Delmo Johnson, a Chevrolet dealer from Dallas who gained fame racing Corvettes in the 1960s, has passed away at the age of 82 [corrected from earlier report, ed]. Johnson’s racing exploits revolved mainly around Sebring where he began by racing his straight-axle Corvette, then followed it with a Sting Ray ZO6 and finally one of the five original Grand Sport Corvettes—which he got from fellow Texan John Mecom. Each of these cars has been tracked down, restored and can be seen today, as his straight-axle and ZO6 are displayed in the Rick Hendrick Collection, while the Grand Sport 004 resides in the Collier Collection.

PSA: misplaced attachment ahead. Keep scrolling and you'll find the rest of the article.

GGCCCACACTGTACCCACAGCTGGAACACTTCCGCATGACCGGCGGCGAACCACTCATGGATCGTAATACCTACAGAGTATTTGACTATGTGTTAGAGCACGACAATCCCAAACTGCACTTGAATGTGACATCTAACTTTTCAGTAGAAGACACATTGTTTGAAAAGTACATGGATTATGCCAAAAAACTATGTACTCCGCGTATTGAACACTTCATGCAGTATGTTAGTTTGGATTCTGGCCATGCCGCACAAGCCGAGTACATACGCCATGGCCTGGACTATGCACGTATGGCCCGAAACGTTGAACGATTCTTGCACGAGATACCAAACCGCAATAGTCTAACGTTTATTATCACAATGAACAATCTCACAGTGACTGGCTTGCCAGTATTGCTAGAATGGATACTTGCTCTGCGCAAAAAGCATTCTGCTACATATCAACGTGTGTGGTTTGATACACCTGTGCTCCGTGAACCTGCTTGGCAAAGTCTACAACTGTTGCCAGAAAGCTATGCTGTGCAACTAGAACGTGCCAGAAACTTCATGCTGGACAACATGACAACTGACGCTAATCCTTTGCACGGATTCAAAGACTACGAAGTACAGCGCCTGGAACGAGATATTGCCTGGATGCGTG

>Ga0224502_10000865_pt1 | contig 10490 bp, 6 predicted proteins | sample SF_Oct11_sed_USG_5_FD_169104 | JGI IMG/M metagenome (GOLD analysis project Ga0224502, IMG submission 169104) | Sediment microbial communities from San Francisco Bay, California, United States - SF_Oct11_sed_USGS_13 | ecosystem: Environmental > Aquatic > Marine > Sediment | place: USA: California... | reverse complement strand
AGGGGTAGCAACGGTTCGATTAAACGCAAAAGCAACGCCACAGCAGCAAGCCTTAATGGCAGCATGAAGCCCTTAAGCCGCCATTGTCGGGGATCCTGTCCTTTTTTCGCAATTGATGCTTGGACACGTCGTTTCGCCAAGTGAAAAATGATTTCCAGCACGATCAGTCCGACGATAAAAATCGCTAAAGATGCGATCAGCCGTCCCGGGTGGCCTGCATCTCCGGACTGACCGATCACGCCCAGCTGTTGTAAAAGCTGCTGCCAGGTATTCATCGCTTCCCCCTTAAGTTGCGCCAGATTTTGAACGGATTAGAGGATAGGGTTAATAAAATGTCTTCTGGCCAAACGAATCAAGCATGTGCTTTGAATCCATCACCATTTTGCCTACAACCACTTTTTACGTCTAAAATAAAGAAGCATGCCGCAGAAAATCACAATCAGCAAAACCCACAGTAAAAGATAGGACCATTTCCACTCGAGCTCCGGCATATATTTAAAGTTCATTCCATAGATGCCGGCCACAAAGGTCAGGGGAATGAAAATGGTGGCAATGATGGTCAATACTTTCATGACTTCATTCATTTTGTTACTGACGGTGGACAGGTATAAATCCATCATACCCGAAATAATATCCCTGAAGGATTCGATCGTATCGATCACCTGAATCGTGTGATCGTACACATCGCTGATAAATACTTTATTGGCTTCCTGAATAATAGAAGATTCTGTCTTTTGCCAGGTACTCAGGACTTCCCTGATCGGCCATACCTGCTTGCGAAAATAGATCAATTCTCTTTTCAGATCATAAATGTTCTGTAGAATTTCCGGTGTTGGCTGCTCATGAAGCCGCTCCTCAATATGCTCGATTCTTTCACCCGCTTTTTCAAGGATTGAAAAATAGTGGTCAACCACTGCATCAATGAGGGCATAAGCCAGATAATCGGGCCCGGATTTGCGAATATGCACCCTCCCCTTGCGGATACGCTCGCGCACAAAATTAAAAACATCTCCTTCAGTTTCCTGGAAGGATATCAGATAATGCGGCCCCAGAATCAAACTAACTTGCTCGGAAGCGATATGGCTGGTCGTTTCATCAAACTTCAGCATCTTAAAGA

As noted Corvette expert and author Richard Prince says: “Delmo Johnson crammed ten lifetimes worth of fun, adventure, accomplishment and trouble into his life. He loved racing, flying, chasing women, traveling, history, politics, cats, photography, business, building things…he loved life.”
Johnson raced a wide variety of cars during his career, including Jaguars, Ferraris, Listers, Renaults and, of course, Corvettes. He tackled the Carrera Panamericana upon its 1964 revival, driving solo in his 1963 Grand Sport. When the president of Mexico warned entrants that everyone from Tuxtla Gutiérrez, Chiapas to Ciudad Juárez, Chihuahua had been warned to stay off the roads, but that there would still be people on the roads, so if you hit someone don’t stop, Johnson attached a cow-catcher to the front of his car. “In short,” Prince says, “for a long, long time he made everyone around him laugh very hard.” To his family and friends in and out of the sport, Vintage Racecar extends its sincerest condolences.